Devaluation Definition

Dictionary of Financial Terms

A currency devalues when its value declines in relation to one or more other currencies. Let's say that on Monday $1 bought five rubles and that today, after the devaluation, it buys 10 rubles (not actual figures). Under this scenario, the ruble has devalued by 50%.

Why do countries let their currency fall in value? Well, some do it on purpose, usually to try to boost their exports and decrease their imports.

How does that work? Let's imagine I'm a Russian vodka exporter and I charge 100 rubles per bottle. On Monday, one bottle cost foreigners $20 (100 divided by five). Today, at the new exchange rate, one bottle costs $10 (100 divided by 10). In theory, Russia sells a lot more vodka and other goods because they are cheaper in dollar terms -- and exports go up.

At the same time, foreign goods become more expensive to locals with rubles, so imports go down.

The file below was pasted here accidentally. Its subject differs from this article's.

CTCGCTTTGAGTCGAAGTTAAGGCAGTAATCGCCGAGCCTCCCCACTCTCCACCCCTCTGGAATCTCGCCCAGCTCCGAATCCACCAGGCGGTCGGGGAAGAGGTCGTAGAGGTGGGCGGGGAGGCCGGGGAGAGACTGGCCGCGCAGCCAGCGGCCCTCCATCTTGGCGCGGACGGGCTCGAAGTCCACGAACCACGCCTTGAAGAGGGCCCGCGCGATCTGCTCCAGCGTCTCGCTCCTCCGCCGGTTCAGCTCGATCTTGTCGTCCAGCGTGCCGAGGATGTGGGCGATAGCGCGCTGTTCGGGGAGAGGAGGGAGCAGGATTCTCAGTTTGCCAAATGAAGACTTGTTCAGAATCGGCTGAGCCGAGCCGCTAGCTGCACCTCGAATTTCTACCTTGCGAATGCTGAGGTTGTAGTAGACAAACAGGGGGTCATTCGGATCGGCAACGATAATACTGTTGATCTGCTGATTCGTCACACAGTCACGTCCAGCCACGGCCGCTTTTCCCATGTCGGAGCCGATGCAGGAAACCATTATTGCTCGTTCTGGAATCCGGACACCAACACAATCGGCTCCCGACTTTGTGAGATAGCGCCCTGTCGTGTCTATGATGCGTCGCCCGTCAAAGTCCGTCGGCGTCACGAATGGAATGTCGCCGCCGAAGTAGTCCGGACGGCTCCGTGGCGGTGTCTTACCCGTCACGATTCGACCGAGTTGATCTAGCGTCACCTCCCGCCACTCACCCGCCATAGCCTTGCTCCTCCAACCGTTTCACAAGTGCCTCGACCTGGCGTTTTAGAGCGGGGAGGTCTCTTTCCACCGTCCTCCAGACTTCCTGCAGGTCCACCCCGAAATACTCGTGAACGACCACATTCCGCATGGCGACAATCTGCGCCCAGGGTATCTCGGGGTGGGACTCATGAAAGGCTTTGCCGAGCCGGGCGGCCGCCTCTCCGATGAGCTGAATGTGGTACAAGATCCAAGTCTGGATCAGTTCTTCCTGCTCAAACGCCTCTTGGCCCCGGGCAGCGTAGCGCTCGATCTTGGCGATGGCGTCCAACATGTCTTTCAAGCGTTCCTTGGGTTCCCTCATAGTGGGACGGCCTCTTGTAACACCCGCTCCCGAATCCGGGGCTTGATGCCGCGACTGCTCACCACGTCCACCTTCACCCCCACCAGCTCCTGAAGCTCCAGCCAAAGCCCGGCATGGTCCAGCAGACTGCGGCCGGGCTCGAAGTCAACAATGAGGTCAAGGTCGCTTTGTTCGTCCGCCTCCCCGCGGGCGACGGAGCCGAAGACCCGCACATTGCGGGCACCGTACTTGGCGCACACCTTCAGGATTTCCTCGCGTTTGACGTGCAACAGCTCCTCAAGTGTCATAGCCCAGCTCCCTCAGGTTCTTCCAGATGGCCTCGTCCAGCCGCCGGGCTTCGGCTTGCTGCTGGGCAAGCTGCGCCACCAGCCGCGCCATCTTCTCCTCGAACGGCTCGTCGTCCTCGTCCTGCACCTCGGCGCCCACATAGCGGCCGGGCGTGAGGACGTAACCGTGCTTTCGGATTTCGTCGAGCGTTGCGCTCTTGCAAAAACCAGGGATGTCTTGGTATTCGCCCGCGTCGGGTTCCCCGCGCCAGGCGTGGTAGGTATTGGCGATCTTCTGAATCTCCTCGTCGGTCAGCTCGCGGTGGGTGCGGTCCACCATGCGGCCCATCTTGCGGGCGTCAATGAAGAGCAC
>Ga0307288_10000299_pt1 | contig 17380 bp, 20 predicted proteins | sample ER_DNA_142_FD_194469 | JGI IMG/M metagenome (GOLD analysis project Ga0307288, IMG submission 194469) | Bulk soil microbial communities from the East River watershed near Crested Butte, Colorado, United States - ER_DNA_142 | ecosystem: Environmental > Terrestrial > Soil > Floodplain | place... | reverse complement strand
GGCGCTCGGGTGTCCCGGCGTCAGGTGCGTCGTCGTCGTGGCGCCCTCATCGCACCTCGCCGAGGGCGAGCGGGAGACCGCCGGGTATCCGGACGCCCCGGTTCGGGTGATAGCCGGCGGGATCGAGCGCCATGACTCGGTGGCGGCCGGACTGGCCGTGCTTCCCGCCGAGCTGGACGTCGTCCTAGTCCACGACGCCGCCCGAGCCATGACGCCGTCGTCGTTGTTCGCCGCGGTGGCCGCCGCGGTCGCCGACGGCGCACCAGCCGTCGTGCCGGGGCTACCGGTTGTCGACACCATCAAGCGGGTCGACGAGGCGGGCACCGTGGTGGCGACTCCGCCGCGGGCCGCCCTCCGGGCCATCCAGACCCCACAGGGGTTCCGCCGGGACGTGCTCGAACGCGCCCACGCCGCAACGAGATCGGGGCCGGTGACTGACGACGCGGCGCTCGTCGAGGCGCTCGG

However, sometimes devaluations are forced on a country when it can no longer defend its exchange rate. Russia, before its devaluation, was spending dollars and buying rubles to try to keep the ruble at the rate it wanted. But, the market kept selling rubles, and the government was in danger of running out of dollars. Therefore, it gave up and let the ruble-selling continue unabated, and, of course, its exchange rate to the dollar decreased.

Devaluations can have a lot of negative affects. Inflation can go up. Foreign debts become more difficult to service, and they reduce confidence among the people in their currency.

Definitions of Financial Terms